SoFi Bank shall, in its sole discretion, assess each account holder’s Direct Deposit activity and Qualifying Deposits throughout each 30-Day Evaluation Period to determine the applicability of rates and may request additional documentation for verification of eligibility. The 30-Day Evaluation Period refers to the “Start Date” and “End Date” set forth on the APY Details page of your account, which comprises a period of 30 calendar days (the “30-Day Evaluation Period”). You can access the APY Details page at any time by logging into your SoFi account on the SoFi mobile app or SoFi website and selecting either (i) Banking > Savings > Current APY or (ii) Banking > Checking > Current APY. Upon receiving a Direct Deposit or $5,000 in Qualifying Deposits to your account, you will begin earning 4.60% APY on savings balances (including Vaults) and 0.50% on checking balances on or before the following calendar day. You will continue to earn these APYs for (i) the remainder of the current 30-Day Evaluation Period and through the end of the subsequent 30-Day Evaluation Period and (ii) any following 30-day Evaluation Periods during which SoFi Bank determines you to have Direct Deposit activity or $5,000 in Qualifying Deposits without interruption.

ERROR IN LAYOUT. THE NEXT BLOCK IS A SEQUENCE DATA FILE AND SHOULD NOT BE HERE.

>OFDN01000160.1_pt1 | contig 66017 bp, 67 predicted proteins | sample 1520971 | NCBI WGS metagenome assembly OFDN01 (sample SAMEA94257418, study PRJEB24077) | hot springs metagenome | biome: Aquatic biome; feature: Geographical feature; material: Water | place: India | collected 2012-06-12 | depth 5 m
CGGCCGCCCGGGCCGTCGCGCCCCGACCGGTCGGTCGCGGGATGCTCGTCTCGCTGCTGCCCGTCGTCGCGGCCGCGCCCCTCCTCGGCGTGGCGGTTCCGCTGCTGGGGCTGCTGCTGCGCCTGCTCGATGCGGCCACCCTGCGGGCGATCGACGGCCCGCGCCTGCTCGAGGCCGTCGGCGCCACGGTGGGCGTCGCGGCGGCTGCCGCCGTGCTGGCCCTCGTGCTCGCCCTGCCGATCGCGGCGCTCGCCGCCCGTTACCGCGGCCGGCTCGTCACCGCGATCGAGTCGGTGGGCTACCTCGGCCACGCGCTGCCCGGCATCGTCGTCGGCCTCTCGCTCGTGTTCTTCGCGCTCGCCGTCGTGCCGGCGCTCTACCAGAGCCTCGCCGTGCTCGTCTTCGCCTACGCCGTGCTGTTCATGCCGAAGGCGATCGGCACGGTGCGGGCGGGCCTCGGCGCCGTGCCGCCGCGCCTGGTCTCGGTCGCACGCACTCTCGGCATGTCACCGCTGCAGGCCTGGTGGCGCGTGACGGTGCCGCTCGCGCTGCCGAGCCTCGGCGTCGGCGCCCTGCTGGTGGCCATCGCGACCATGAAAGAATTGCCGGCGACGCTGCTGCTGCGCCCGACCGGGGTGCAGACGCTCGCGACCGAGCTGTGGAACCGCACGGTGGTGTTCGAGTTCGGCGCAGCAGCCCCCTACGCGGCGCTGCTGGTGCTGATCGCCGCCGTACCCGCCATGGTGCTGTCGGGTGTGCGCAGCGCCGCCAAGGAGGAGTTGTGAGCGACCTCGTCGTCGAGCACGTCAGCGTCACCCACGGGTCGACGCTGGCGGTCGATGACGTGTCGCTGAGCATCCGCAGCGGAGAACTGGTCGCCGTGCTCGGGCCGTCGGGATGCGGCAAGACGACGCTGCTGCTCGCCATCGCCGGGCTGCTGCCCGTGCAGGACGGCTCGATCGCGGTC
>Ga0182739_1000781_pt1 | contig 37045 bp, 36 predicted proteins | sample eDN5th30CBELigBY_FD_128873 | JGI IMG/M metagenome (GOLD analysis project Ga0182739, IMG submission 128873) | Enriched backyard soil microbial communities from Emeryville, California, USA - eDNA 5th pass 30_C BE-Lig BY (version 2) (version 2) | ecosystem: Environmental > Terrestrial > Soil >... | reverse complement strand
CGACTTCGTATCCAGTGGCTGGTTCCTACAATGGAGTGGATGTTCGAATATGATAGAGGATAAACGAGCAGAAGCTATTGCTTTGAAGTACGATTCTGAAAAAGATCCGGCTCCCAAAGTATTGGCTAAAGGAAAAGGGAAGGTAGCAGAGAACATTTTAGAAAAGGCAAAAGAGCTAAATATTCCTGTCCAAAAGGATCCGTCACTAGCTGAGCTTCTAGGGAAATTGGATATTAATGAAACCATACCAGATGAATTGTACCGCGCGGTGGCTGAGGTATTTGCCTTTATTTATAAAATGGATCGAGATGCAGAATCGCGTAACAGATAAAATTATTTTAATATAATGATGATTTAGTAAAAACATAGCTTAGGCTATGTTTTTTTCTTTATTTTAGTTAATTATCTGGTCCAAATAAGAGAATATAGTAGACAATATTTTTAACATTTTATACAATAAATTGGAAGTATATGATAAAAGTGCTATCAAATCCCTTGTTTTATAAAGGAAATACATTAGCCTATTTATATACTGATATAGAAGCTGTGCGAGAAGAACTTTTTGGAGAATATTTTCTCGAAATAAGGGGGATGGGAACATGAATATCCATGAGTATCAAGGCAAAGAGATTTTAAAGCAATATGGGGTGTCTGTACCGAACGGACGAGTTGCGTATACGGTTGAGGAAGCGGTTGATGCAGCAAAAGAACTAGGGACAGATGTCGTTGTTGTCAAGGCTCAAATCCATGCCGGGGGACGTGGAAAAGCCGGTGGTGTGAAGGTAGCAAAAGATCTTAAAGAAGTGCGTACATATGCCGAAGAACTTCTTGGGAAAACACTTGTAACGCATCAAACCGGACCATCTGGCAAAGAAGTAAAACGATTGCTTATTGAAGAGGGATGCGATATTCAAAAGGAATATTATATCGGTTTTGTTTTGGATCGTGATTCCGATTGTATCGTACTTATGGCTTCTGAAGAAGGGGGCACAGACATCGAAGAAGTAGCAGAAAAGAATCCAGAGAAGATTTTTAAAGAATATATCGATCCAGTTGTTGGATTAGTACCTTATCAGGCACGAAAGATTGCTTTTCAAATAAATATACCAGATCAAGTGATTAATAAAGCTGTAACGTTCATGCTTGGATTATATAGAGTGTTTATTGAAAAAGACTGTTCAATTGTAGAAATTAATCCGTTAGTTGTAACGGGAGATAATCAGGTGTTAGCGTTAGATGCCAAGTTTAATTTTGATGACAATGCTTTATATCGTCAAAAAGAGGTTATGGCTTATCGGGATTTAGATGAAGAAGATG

SoFi Bank reserves the right to grant a grace period to account holders following a change in Direct Deposit activity or Qualifying Deposits activity before adjusting rates. If SoFi Bank grants you a grace period, the dates for such grace period will be reflected on the APY Details page of your account. If SoFi Bank determines that you did not have Direct Deposit activity or $5,000 in Qualifying Deposits during the current 30-day Evaluation Period and, if applicable, the grace period, then you will begin earning the rates earned by account holders without either Direct Deposit or Qualifying Deposits until you have Direct Deposit activity or $5,000 in Qualifying Deposits in a subsequent 30-Day Evaluation Period. For the avoidance of doubt, an account holder with both Direct Deposit activity and Qualifying Deposits will earn the rates earned by account holders with Direct Deposit.

Members without either Direct Deposit activity or Qualifying Deposits, as determined by SoFi Bank, during a 30-Day Evaluation Period and, if applicable, the grace period, will earn 1.20% APY on savings balances (including Vaults) and 0.50% APY on checking balances.

Interest rates are variable and subject to change at any time. These rates are current as of 10/24/2023. There is no minimum balance requirement. Additional information can be found at